In conjunction with the Bangkok Art Biennale 2018, Nova Contemporary presents the artist’s overview of Bangkok outside of a white cube setting and in the luscious surroundings of Parichart Court at Anantara Siam Bangkok Hotel. In her works, She often objectifies her body, transforming herself into tools and apparatuses. Contorted and strained, her quasi-nude form stands boldly apart against the colourful backdrop, with the alluring bright colours and painterly feature in these videos becoming a crucial part of her artistic repertoire. One of the exhibited works, The Scale 2 (2015), was exhibited in 57th Venice Biennale with Alamak! project “Islands In The Stream”.
In his very first solo exhibition, Thai painter artist Chatchai Puipia presents new works after a long hiatus after staging his own funeral and subsequent withdrawal from the art world in 2010. Presented by Nova Contemporary, Vetal Suite is the culmination of Chatchai’s deep and long investigation into love, life and art and his further examination of the intricate relationships between them. Having risen from the dead, Chatchai has turned the gallery into an “aquarium for his consciousness”. From his mind, he conjured up the Vetal, a shadow of himself cast by a reflection in the mirror and a self mediated through many filters: a man half-Vietnamese, half-Thai, part human, part ghost. Vetal welcomes you to his suite.
Exploring our contemporary landscape, a city becoming increasingly gentrified, the question of displacement is posed. Where do people go and what happens to the ghost buildings they leave behind? As long as a nation can portray a happy and glittering image while glitches in its society remain concealedl then on the surface all seems to be in control. But is it? In Shifts, Varsha Nair presents her own, and collaborative and curated works that include mixed media, multimedia, and a site-specific installations, spanning from 2000 until the present that deconstruct, reconstruct and map different realities both tangible and abstract, and private and communal.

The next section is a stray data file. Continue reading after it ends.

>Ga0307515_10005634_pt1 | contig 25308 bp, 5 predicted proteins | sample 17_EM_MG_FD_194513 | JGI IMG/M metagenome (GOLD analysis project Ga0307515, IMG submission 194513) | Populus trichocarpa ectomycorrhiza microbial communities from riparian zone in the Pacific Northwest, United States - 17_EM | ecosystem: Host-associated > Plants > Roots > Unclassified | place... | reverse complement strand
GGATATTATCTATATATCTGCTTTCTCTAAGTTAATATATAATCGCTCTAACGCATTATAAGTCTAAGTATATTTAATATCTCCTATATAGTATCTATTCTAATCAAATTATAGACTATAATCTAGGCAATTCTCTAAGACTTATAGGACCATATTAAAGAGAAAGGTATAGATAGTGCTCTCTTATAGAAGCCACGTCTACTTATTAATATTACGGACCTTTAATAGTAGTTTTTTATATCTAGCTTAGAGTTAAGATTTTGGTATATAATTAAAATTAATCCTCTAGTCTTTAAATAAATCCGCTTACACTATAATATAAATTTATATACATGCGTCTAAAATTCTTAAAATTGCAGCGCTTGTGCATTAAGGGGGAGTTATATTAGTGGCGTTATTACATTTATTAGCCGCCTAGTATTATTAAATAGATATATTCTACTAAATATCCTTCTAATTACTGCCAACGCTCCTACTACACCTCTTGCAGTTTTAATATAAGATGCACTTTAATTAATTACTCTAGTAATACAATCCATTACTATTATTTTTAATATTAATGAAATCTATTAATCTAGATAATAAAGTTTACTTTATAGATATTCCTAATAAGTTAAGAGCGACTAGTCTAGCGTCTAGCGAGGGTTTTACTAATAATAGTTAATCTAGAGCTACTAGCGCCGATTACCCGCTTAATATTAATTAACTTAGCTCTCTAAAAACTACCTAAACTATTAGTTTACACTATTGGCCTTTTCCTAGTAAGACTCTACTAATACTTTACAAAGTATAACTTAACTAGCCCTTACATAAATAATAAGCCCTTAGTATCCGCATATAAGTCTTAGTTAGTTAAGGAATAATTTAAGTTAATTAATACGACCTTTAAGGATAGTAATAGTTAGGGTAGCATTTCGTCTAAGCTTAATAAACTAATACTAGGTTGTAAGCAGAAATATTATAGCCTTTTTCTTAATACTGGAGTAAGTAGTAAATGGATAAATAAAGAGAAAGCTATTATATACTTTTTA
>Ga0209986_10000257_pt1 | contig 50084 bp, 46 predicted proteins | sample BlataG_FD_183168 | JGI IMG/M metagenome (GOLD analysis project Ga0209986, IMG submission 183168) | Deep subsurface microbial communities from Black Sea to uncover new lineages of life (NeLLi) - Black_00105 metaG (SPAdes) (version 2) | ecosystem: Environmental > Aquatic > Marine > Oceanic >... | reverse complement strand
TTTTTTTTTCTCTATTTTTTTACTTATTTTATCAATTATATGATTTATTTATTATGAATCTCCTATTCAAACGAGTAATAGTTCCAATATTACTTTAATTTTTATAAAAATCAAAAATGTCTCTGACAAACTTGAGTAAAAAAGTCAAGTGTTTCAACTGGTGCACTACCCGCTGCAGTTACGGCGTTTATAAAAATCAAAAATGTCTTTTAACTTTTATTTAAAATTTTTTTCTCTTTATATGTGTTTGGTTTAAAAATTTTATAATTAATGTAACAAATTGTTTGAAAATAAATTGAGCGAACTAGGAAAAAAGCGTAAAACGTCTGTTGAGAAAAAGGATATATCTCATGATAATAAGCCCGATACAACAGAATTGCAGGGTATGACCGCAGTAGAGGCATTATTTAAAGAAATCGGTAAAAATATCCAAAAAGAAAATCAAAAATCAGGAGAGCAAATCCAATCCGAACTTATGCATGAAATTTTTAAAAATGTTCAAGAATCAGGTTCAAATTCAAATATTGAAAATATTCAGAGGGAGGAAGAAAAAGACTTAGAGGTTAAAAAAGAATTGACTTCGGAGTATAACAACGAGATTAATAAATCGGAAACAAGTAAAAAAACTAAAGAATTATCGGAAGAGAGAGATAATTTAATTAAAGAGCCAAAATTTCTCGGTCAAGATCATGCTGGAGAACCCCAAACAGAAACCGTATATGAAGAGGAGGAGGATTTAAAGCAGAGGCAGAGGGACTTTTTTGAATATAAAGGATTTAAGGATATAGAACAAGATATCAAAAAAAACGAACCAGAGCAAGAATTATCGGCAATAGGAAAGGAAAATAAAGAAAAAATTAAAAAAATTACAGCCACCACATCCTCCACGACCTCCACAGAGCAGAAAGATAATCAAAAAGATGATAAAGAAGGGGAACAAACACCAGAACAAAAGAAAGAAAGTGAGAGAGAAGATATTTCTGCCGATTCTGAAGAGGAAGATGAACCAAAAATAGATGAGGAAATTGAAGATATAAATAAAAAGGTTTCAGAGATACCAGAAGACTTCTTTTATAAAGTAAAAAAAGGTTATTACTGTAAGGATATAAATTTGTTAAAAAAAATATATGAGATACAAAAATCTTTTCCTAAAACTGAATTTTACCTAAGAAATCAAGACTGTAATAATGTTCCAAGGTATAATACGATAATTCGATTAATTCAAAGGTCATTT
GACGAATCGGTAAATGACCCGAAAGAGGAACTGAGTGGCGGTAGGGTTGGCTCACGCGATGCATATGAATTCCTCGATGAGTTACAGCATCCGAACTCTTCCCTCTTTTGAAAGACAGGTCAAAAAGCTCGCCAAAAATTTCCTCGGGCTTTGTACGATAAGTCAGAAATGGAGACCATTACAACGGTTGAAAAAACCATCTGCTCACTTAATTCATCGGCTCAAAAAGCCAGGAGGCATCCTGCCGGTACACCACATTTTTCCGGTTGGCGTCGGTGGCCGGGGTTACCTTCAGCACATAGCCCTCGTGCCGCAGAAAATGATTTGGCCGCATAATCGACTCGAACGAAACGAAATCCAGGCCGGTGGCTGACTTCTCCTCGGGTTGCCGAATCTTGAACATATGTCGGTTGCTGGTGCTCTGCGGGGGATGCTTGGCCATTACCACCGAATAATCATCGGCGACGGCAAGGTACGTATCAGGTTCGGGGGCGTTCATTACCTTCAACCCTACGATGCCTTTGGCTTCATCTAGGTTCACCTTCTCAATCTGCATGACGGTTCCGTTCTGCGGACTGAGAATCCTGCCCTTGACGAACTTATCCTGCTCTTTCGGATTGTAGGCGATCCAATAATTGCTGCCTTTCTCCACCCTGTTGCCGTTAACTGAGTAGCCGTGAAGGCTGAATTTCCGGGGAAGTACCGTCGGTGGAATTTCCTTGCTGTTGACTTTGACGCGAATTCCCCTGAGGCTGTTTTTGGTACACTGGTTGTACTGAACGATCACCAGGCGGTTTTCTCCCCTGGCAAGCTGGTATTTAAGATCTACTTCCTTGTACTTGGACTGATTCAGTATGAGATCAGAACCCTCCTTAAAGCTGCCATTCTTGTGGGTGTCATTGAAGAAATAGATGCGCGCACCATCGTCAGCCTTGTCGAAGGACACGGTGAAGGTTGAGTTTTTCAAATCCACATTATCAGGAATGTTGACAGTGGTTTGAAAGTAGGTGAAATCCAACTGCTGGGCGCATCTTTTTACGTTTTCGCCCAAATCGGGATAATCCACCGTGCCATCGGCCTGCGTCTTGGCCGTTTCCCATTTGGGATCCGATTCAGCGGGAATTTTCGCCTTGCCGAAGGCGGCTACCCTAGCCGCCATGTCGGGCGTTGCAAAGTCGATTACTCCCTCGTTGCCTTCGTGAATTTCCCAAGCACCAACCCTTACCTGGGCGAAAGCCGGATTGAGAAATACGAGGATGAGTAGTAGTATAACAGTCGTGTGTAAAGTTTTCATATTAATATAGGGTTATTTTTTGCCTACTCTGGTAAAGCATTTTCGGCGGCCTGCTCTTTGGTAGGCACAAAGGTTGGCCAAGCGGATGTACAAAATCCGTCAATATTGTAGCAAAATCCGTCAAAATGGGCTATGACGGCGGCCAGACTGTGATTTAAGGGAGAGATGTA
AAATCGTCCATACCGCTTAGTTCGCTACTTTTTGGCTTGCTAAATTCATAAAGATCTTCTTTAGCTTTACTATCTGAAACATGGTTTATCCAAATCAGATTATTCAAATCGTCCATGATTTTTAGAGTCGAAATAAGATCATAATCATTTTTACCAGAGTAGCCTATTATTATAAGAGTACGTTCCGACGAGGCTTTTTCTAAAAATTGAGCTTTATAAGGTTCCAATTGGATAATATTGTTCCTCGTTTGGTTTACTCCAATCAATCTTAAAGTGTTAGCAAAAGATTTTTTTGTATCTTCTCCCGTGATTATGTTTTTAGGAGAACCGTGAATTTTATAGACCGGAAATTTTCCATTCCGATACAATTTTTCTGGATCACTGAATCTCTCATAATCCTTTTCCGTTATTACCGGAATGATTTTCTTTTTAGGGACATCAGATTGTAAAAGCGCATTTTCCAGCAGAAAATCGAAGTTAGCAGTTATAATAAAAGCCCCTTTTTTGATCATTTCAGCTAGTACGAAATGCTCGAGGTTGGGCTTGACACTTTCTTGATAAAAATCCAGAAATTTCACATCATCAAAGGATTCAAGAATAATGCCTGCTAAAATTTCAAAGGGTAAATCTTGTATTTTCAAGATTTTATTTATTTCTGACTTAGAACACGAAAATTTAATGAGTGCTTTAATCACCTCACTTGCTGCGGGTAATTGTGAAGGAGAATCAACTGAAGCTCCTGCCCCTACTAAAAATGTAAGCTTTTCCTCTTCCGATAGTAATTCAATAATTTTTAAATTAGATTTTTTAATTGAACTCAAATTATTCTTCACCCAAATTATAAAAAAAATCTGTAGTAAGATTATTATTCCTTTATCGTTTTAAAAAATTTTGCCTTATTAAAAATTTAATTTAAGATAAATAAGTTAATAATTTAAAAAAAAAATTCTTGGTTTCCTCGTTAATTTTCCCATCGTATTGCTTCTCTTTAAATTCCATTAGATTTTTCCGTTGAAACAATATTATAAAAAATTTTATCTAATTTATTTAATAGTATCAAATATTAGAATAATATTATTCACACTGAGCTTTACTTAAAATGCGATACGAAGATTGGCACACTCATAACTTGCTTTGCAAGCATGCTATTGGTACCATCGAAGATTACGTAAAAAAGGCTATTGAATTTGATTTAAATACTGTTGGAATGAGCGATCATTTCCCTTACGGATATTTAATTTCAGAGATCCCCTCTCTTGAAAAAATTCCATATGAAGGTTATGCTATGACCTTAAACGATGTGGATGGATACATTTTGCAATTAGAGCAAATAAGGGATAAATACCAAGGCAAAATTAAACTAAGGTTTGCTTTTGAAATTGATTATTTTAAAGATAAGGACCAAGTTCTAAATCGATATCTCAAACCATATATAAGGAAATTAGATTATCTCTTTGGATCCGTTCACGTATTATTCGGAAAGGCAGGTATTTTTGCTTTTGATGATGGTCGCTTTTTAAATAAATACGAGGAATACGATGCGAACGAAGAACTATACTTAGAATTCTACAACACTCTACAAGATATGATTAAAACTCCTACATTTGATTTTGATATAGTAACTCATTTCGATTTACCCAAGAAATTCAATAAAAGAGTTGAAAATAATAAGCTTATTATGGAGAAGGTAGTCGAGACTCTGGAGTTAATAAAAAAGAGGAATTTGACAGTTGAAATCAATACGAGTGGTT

In this solo exhibition by ABI, curated by Kimmo Kauko, ‘Bangkok Dizzy’ tells the story of real life in the big city, reflecting the urban side of it, such as its crime and the customs in families and society. ABI enlists iconic cartoon characters as the storytellers who gently guide viewers on a trip to stark reality. “This isn’t Disneyland kids, welcome to ‘Bangkok Dizzy’”. If you’re looking to take a look at the pieces during the day, make sure to contact Whiteline for a viewing by appointment.
In this solo exhibition by Sylvia Ong, one learns about the true meaning of ‘La Fête’, in other words, celebration. This can range from little events like feeling an unexpected emotion or being able to express yourself freely, to something much bigger. By the hands of Sylvia Ong with a genuine earnestness, La Fête serves as a reminder that there is much to be celebrated in the everyday. What reveals itself is a natural occurrence from an artist who let’s go of control and goes with the flow.
YenakArt Villa has put together an exceptional contemporary exhibition in conjunction with the Bangkok Biennale. The gallery will display 5 artworks by Japanese painter and sculptor Soichiro Shumizu, including 4 wooden engravings and a stunning piece of metal which is 2.5m x 3.5m. The garden of the villa will play host to some monumental sculptures by famous jewellery artist Matthew Campbell Laurenza and the whole area will be enhanced by conceptual lightning artist Matteo Messervy.
Helen Britton and David Bielander, two artists starting in opposite parts of the planet, walking disparate paths and having altogether different experiences, a different sense of humour, a different gender, different perspective and different artistic practices, come together to stand side by side. They do so in an intense dialogue which has spanned over twenty years where they shared a studio, in Munich, Germany. And the differences have brought about an idiosyncratic universe very specific to them. The two now bring their work to Southeast Asia for the first time, in the form of jewellery, drawings, objects and ideas.